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I love you.

The words we long to hear.

The words we hear and don’t believe.

The words we say to another to express the depth of our feelings.

The words we hope there’s time to say to someone (and to hear) before passing.

The words we often toss off as mindlessly as “I’ll have fries with that.”

Words have energy. The sounds alone are energy. Words spoken from mind, from heart, from spirit, from body….all have different impacts. The speaking and hearing of words is a cycle of giving and receiving.

Earlier this year, I posted a practice I call “I love you,” which is to simply say out loud to ourselves those very words. Today, my focus is on saying I love you to another.  I did not use quotations, because what I’m going to speak to is awareness of the impact of our words upon those we love and expressing appreciation.

Country singer-songwriter Hal Ketchum sings “It’s more than just I love you baby. It’s every little word.”

It all counts. You can’t whitewash a powerful shaming or belittling with “I love you.” There was a couple who attended a few dinner parties at which I was present. She noticeably made him the butt of every joke. She was cynical and ridiculed him at every opportunity. I laughed along with everyone else at first. Then, I had to wonder how it was that anyone could laugh at this cruelty. No matter how funny it was meant to be, it was at the cost of another human soul’s dignity. She was a teacher to me in that she made me aware of my own tendency to make jokes at the expense of another.

Love Connects (clipart)

Love Connects (clipart)

I teach my relationship clients to offer appreciations to one another at our first meeting and it is how we close every session. It’s a practice I learned in my training with both The Coaches Training Institute and  Center for Right Relationship.

Because this is a practice, it is something I ask my clients to do every day, whether they feel like it or not. It’s easy enough to offer appreciation to someone, to say “I love you,” and to receive these words when we are feeling good. It’s near impossible when we are distressed and that may be when it is needed most. Practicing during the comfortable times makes it easier to use during the tough times.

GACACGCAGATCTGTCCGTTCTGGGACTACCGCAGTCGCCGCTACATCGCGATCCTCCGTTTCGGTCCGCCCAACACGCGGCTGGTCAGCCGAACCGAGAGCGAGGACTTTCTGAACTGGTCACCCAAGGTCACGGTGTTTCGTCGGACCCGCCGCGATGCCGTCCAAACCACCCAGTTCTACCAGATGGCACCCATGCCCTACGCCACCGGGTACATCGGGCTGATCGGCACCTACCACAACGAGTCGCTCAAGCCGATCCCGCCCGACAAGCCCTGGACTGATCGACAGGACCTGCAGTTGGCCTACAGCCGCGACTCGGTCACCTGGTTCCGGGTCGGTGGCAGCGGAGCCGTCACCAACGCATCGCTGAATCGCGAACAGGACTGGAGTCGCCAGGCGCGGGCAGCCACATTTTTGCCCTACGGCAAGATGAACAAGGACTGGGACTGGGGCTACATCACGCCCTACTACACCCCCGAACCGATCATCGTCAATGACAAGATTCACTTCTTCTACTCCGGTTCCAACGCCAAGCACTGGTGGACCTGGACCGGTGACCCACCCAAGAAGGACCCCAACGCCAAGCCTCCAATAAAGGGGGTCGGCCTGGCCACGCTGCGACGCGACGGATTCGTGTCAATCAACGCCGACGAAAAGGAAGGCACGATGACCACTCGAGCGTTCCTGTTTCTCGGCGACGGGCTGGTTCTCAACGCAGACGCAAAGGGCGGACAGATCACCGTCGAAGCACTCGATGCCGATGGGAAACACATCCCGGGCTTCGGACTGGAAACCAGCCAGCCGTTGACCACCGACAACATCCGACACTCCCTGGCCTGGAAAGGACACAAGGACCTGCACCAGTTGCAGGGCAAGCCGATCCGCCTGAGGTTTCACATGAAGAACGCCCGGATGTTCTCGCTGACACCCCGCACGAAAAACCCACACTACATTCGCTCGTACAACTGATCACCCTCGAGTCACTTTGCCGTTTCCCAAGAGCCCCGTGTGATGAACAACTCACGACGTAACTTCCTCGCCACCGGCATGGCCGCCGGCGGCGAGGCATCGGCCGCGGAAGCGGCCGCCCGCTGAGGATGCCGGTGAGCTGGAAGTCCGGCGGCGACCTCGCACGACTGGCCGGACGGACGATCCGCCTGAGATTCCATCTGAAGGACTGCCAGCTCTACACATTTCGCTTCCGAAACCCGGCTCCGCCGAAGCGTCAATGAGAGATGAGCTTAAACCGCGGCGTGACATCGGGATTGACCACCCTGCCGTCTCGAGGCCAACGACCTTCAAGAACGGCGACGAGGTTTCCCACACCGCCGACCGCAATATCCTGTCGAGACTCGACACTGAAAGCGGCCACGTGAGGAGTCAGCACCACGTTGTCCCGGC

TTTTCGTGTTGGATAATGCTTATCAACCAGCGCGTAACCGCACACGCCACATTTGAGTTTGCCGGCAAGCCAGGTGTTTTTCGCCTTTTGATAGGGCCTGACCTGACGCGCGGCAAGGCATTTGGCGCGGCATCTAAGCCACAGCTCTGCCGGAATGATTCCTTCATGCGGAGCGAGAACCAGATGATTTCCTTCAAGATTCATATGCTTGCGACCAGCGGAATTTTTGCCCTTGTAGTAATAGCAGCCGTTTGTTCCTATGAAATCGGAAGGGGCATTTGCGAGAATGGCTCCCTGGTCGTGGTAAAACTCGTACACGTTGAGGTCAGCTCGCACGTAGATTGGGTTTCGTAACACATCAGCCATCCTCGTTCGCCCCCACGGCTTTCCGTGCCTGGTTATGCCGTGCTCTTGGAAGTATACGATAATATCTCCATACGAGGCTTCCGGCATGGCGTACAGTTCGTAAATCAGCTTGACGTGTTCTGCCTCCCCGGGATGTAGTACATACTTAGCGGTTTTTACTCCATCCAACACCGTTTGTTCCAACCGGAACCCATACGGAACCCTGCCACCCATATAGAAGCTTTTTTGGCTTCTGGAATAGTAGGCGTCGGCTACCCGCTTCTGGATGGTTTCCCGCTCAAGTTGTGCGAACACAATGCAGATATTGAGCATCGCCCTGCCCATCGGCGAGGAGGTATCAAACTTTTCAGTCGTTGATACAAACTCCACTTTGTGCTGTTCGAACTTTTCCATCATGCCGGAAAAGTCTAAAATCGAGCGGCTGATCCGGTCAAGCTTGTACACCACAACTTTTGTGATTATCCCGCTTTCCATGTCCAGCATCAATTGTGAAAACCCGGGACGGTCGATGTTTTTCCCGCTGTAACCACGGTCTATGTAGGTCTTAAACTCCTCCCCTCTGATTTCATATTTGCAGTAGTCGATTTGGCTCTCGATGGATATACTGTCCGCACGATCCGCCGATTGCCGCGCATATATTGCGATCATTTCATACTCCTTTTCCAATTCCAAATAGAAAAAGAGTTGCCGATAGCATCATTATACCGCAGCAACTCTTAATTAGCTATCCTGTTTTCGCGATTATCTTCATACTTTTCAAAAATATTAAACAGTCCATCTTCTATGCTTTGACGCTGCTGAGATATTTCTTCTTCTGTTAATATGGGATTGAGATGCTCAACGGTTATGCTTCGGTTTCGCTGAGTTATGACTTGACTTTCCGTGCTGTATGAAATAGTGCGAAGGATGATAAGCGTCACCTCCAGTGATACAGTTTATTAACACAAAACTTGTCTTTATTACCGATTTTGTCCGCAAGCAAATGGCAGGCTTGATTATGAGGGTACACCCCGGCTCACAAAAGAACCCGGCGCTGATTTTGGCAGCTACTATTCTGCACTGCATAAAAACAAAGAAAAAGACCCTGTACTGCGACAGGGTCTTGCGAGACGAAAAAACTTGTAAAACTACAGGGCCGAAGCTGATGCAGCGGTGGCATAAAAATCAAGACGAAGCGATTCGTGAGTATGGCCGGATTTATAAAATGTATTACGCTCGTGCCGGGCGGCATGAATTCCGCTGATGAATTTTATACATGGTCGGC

Here are the steps:

1. Face each other and take an ample and easy clearing breath.

2. Keep your eyes on each other’s eyes, windows to your souls.

3. Energetically drop into your heart and allow yourself to connect with love. Love does not imply approval or even like. It is love from the Source and no matter what is going on, we are all capable of connecting with that Source when we are willing.

4. Begin by saying the other person’s name. Saying our names out loud is powerful. It is an announcement to the Universe that we ARE.

5. Then, say “I appreciate” and follow it with a quality about the other person that you want to acknowledge.

This is KEY – find something about who they are BEING rather than what they are DOING. We want to be loved for who we are as much as, if not more than, for what we do.

Examples:

DOING – I appreciate you for helping John with his homework.

BEING – I appreciate your kindness, patience, willingness and love that is so evident when you are helping John.

DOING – I appreciate you for standing up to Jack.

BEING – I appreciate your courage.

If you are having trouble moving from doing to being, consider this. Take what it is that the person did that you appreciate. Then discover within your heart who that person had to be, what qualities of character they drew upon to create that action. Those qualities are your being words.

6. Finally, the recipient of the appreciation simply opens their heart and allows this gift of acknowledgment to sink in.  “Thank you” or “I feel  seen” is all that need be said.

Sometimes the more challenging of giving and receiving appreciations is receiving. We want to slough it off, make excuses for ourselves, hand off the credit to someone else.  So, as the one hearing the appreciation given to us, the practice is to be with the unfamiliarity of opening our hearts to receive.  It may be uncomfortable at first, like a first sip of water through sun-parched lips. If you are like me, you’ll get used to drinking it in pretty quickly.

If you practice this with another on a regular basis, you may find that you have a very small vocabulary for appreciative adjectives. It’s not surprising really. In my own search for a broader spectrum of words, I’ve looked through the dictionary. I’m certain there are many more negative words in the English language than there are positive. You can also build your positive vocabulary simply by looking into your heart and finding words that truly resonate with what you feel. Be patient with yourself and take time to let it come to you. And yes, there is always the dictionary or thesaurus.